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Letters to the Editors

Altman's desire for tax increase knows no bounds


© St. Petersburg Times
published April 14, 2002

Re: Gas tax increase hits roadblock, April 12

Editor: Until the April 10 Board of County Commissioners meeting, I thought that Commissioner Peter Altman never met a tax he didn't like. I guess I was wrong. However, residents of Pasco County should not celebrate.

It seems that Max-Tax Altman's objection was not that a tax increase was being discussed. Rather it was that the increase under discussion was not large enough.

It appears Altman's only objective during his term of office on the board is to increase the tax burden on the county taxpayers as much as he possibly can.

If his fellow commissioners don't jump on board his tax train, then he will block their efforts to resolve problems, even though their efforts involve a smaller tax increase.

I made repeated efforts, calls and faxes to his appointment secretary to try to arrange a meeting with Commissioner Altman to discuss a problem with residents of Community Development Districts being denied their right to representation on their boards. He obviously was not interested. I never got a return call from him or an appointment.

I guess, in the future, if I want to discuss a matter with him, I will have to tell his secretary that I have a great idea for a new tax or an increase of an existing tax of at least 50 percent. That should get his attention.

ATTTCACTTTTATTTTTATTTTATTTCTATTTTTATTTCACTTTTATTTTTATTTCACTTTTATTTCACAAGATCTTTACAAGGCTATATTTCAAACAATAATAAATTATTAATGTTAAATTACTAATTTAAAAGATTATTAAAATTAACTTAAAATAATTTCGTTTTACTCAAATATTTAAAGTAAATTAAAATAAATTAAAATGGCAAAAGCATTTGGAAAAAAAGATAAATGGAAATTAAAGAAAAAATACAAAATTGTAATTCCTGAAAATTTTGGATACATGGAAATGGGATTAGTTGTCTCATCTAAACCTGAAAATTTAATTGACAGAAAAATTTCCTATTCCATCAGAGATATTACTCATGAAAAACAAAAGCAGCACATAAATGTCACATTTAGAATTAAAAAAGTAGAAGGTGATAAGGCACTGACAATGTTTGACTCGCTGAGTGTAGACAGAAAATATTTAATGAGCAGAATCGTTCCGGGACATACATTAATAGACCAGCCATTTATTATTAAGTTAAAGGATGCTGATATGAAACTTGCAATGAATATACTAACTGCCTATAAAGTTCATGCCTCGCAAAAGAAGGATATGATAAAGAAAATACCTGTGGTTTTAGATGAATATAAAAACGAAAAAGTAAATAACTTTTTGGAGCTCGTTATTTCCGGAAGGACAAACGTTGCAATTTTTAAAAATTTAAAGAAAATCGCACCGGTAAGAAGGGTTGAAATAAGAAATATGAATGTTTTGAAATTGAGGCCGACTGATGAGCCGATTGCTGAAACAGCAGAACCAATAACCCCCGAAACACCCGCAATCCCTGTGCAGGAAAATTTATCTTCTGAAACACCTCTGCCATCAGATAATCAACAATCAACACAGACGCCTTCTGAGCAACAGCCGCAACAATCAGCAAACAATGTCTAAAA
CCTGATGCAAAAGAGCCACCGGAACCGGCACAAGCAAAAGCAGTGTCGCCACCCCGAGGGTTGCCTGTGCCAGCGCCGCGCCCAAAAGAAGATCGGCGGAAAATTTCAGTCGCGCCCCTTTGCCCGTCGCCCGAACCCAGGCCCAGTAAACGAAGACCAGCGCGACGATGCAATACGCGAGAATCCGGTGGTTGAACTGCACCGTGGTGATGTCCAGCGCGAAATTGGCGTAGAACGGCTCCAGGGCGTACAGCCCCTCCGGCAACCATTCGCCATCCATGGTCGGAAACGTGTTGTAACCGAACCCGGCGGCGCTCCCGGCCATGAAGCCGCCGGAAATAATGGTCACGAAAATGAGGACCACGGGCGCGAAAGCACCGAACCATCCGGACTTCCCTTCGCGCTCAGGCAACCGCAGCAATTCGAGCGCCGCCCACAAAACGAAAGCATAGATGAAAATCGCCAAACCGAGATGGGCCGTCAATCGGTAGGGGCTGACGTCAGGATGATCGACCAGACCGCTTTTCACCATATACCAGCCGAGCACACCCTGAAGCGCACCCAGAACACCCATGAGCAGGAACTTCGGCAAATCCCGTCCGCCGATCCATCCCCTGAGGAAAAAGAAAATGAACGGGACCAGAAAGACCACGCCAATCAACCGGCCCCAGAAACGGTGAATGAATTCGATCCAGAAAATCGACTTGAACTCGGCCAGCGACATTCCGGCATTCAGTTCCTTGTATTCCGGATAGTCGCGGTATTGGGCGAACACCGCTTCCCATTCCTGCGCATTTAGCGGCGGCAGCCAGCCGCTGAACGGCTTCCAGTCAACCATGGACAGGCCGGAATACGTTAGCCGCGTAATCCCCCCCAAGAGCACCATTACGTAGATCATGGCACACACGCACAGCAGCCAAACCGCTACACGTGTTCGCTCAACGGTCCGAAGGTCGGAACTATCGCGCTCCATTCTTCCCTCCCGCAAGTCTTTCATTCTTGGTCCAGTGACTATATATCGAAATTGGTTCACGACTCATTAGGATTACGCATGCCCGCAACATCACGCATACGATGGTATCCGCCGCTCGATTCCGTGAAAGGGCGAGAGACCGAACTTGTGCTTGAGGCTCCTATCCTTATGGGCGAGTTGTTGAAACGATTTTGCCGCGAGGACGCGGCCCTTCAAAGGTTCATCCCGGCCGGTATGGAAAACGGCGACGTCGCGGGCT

-- Dennis L. Smith, Wesley Chapel

Foreign nurses more than capable

Re: Poor decisions made on nurses, April 2 letter

Editor: On behalf of the Philippine Nurses Association Gulf Coast FL (PNAGF) and other foreign nurses, I would like to address some matters to the letter writer.

The degradation and insults he threw on hard working unselfish foreign-trained nurses: Every one of us has a humble beginning, but what really counts is where we are leading. Time is of essence, yes. It amounts to expenditures. That is why I truly understand the grievances about wages, benefits and cost cuttings.

But if the outcome is satisfactory, a few months of training (that we all undergo anyway) is of little consequence compared to the quality care with undying dedication one can give to our vocation. The barriers we overcome in culture, technology, and different methods of care are incredible. It says a lot.

Foreign nurses are highly in demand mainly for the unwavering qualities we possess. And according to the letter, "the latest hospital survey shows a high level of patient satisfaction," which was attributed to the dedication of the nurses.

Are foreign nurses not contributing to the "high level of patients' satisfaction?"

We may not be American-trained nurses, and we are prone to culture shock, but please credit us with some intelligence and common sense. Those of us who qualified to be of service to this great nation have undergone an intensive four to five years of education with hands-on-training. We have to pass three sets of examinations. It is required that we are registered nurses in our own country and must pass exams here.

What we lack in certain aspects of technology, we certainly make it up with our resourcefulness. Please make no mistake in underestimating our capabilities. We are here because we prove our worth.
-- Tita Edralin, PNAGF president, Palm Harbor

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